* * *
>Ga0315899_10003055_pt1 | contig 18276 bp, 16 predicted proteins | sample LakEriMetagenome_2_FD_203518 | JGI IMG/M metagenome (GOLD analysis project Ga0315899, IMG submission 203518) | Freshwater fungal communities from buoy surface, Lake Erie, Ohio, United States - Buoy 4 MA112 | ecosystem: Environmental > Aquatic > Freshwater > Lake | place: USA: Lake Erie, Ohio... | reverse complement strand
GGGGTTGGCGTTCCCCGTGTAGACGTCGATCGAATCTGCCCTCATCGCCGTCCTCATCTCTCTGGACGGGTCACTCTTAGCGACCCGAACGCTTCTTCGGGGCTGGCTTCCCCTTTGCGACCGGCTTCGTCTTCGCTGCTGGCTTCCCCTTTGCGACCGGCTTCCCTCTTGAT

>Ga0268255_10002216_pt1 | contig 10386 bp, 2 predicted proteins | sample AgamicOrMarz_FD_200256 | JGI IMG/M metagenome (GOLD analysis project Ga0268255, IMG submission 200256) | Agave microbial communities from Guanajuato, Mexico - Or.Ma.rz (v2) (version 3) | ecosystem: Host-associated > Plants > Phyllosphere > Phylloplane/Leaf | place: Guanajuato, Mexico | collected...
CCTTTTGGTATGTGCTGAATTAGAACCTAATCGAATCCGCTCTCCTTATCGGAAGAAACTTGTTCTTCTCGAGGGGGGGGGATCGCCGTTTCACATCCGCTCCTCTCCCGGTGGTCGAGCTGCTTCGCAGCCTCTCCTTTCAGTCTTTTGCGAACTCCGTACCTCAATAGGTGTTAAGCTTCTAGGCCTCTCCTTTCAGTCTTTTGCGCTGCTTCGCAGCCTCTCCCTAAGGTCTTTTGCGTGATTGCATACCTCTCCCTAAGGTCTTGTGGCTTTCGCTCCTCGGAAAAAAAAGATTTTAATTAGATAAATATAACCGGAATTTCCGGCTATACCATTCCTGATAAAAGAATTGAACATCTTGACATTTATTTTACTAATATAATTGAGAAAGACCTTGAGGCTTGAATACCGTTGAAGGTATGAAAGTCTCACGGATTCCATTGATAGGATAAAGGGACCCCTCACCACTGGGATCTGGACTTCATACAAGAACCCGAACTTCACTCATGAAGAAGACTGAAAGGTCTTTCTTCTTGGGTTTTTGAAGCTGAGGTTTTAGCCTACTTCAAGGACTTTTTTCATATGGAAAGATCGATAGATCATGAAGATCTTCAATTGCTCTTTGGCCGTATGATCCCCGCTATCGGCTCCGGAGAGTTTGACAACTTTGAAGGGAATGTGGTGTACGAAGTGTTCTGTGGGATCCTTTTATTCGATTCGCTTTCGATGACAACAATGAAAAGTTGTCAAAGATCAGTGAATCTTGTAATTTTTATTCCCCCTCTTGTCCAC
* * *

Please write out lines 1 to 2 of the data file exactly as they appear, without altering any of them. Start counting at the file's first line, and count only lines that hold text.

>Ga0315899_10003055_pt1 | contig 18276 bp, 16 predicted proteins | sample LakEriMetagenome_2_FD_203518 | JGI IMG/M metagenome (GOLD analysis project Ga0315899, IMG submission 203518) | Freshwater fungal communities from buoy surface, Lake Erie, Ohio, United States - Buoy 4 MA112 | ecosystem: Environmental > Aquatic > Freshwater > Lake | place: USA: Lake Erie, Ohio... | reverse complement strand
GGGGTTGGCGTTCCCCGTGTAGACGTCGATCGAATCTGCCCTCATCGCCGTCCTCATCTCTCTGGACGGGTCACTCTTAGCGACCCGAACGCTTCTTCGGGGCTGGCTTCCCCTTTGCGACCGGCTTCGTCTTCGCTGCTGGCTTCCCCTTTGCGACCGGCTTCCCTCTTGAT